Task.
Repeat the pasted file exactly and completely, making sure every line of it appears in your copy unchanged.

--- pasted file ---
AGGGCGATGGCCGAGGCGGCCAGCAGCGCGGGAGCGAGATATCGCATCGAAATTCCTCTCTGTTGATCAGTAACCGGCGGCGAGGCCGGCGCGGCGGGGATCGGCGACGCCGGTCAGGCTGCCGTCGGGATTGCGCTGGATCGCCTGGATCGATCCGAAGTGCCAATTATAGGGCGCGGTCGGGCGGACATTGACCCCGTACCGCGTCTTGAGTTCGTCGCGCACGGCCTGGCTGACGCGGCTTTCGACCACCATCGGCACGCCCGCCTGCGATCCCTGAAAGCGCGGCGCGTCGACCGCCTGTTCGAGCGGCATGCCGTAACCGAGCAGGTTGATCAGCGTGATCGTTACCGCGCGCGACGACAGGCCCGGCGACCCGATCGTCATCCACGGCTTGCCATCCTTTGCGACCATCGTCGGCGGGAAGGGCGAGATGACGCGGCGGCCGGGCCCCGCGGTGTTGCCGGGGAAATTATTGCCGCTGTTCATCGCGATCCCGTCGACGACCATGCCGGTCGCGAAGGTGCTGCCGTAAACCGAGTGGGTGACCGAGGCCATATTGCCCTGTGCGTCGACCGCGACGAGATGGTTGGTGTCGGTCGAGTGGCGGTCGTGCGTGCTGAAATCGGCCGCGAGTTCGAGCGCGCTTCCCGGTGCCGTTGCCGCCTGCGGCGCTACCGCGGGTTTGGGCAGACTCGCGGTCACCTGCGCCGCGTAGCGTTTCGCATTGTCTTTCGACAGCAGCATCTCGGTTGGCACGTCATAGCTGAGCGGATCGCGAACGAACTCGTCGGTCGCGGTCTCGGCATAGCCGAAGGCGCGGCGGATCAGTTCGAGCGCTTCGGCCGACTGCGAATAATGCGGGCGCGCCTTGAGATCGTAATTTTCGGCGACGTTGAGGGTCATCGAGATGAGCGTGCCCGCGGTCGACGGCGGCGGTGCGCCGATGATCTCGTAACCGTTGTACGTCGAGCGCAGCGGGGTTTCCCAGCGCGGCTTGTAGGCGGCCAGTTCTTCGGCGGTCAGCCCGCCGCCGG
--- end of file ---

AGGGCGATGGCCGAGGCGGCCAGCAGCGCGGGAGCGAGATATCGCATCGAAATTCCTCTCTGTTGATCAGTAACCGGCGGCGAGGCCGGCGCGGCGGGGATCGGCGACGCCGGTCAGGCTGCCGTCGGGATTGCGCTGGATCGCCTGGATCGATCCGAAGTGCCAATTATAGGGCGCGGTCGGGCGGACATTGACCCCGTACCGCGTCTTGAGTTCGTCGCGCACGGCCTGGCTGACGCGGCTTTCGACCACCATCGGCACGCCCGCCTGCGATCCCTGAAAGCGCGGCGCGTCGACCGCCTGTTCGAGCGGCATGCCGTAACCGAGCAGGTTGATCAGCGTGATCGTTACCGCGCGCGACGACAGGCCCGGCGACCCGATCGTCATCCACGGCTTGCCATCCTTTGCGACCATCGTCGGCGGGAAGGGCGAGATGACGCGGCGGCCGGGCCCCGCGGTGTTGCCGGGGAAATTATTGCCGCTGTTCATCGCGATCCCGTCGACGACCATGCCGGTCGCGAAGGTGCTGCCGTAAACCGAGTGGGTGACCGAGGCCATATTGCCCTGTGCGTCGACCGCGACGAGATGGTTGGTGTCGGTCGAGTGGCGGTCGTGCGTGCTGAAATCGGCCGCGAGTTCGAGCGCGCTTCCCGGTGCCGTTGCCGCCTGCGGCGCTACCGCGGGTTTGGGCAGACTCGCGGTCACCTGCGCCGCGTAGCGTTTCGCATTGTCTTTCGACAGCAGCATCTCGGTTGGCACGTCATAGCTGAGCGGATCGCGAACGAACTCGTCGGTCGCGGTCTCGGCATAGCCGAAGGCGCGGCGGATCAGTTCGAGCGCTTCGGCCGACTGCGAATAATGCGGGCGCGCCTTGAGATCGTAATTTTCGGCGACGTTGAGGGTCATCGAGATGAGCGTGCCCGCGGTCGACGGCGGCGGTGCGCCGATGATCTCGTAACCGTTGTACGTCGAGCGCAGCGGGGTTTCCCAGCGCGGCTTGTAGGCGGCCAGTTCTTCGGCGGTCAGCCCGCCGCCGG